2009-02-21 -34 138

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Sat 21 Feb 2009 in -34,138:
-34.8655206, 138.8235131

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In the bush south of the amusingly named Adelaide Hills town of Cuddly Creek.


Kate earned the Land geohash achievement
by reaching the (-34, 138) geohash on 2009-02-21.
Kate at 2009-02-21.JPG

Kate's Report (with annotations of a historical bent for the thinking man or lady by U.W.Owl, Esq.)[edit]

I was in Adelaide for the weekend and Mum decided that we were going to spend Saturday driving round the countryside 'looking for dead people' (as Dad put it...) Mum's keen on family history at the moment and it didn't take much convincing to come home via today's Geohash.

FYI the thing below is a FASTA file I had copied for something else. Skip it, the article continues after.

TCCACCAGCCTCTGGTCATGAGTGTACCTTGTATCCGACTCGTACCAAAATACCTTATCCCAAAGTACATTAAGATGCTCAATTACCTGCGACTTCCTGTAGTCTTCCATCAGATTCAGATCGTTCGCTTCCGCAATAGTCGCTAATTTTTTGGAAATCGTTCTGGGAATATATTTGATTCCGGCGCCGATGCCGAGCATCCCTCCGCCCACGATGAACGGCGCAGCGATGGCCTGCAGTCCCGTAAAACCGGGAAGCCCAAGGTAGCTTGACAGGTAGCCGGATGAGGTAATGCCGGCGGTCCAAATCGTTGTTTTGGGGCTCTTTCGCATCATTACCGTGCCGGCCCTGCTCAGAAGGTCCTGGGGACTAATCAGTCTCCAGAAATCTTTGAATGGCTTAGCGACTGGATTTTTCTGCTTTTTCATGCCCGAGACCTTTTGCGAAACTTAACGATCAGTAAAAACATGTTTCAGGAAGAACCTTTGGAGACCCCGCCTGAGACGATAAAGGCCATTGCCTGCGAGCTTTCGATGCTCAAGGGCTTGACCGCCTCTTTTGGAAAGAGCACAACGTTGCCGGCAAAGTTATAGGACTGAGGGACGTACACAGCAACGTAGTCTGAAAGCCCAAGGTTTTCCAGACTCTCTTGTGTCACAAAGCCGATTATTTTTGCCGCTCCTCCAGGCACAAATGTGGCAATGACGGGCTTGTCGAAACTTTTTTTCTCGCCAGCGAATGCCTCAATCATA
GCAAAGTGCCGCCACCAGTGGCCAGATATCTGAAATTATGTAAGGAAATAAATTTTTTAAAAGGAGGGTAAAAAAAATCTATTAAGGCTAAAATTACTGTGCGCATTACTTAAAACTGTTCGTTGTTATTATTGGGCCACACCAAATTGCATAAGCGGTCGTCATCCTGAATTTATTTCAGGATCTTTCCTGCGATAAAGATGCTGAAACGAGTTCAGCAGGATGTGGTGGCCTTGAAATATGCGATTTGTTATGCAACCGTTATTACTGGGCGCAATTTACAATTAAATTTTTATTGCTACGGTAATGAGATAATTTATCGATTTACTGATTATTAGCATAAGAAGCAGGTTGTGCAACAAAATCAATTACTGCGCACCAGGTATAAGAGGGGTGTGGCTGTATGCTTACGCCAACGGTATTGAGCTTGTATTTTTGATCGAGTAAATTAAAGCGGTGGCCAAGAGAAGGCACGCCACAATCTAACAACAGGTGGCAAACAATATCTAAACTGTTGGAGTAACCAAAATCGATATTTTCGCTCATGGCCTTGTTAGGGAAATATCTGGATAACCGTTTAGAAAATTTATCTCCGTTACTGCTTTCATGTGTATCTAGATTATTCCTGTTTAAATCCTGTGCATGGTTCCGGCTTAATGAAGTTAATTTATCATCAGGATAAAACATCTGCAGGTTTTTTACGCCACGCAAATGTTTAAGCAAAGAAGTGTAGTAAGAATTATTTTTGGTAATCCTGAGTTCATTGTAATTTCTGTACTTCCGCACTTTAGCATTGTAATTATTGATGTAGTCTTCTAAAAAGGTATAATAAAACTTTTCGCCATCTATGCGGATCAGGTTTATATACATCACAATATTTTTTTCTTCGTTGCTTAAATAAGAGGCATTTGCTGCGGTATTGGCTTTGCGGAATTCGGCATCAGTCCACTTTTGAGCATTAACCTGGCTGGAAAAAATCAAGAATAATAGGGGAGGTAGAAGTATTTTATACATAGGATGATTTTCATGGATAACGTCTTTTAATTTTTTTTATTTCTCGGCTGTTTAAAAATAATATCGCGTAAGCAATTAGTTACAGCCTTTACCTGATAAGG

We headed North from Adelaide to a little town of Owen. Not much was happening in the town of Owen, until we drove past the bowling club, which was going off on a Saturday morning. Driving past the old buildings in the town we found a building with a plaque that my Great, Great, Grandfather built, with some graffiti that Mum did not approve of, but Dad and I found quietly amusing... Owen does have some things going for it. The town has a very impressive Christmas lights display and competition, considering its size, with most of the occupied houses - like all country Australia, Owen is suffering from drought and the mass migration to the cities - taking part. Owen also has a fine golf course around the outskirts of town where your correspondent played his first ever whole game of golf, scoring a slightly overpar 143 for 18 holes.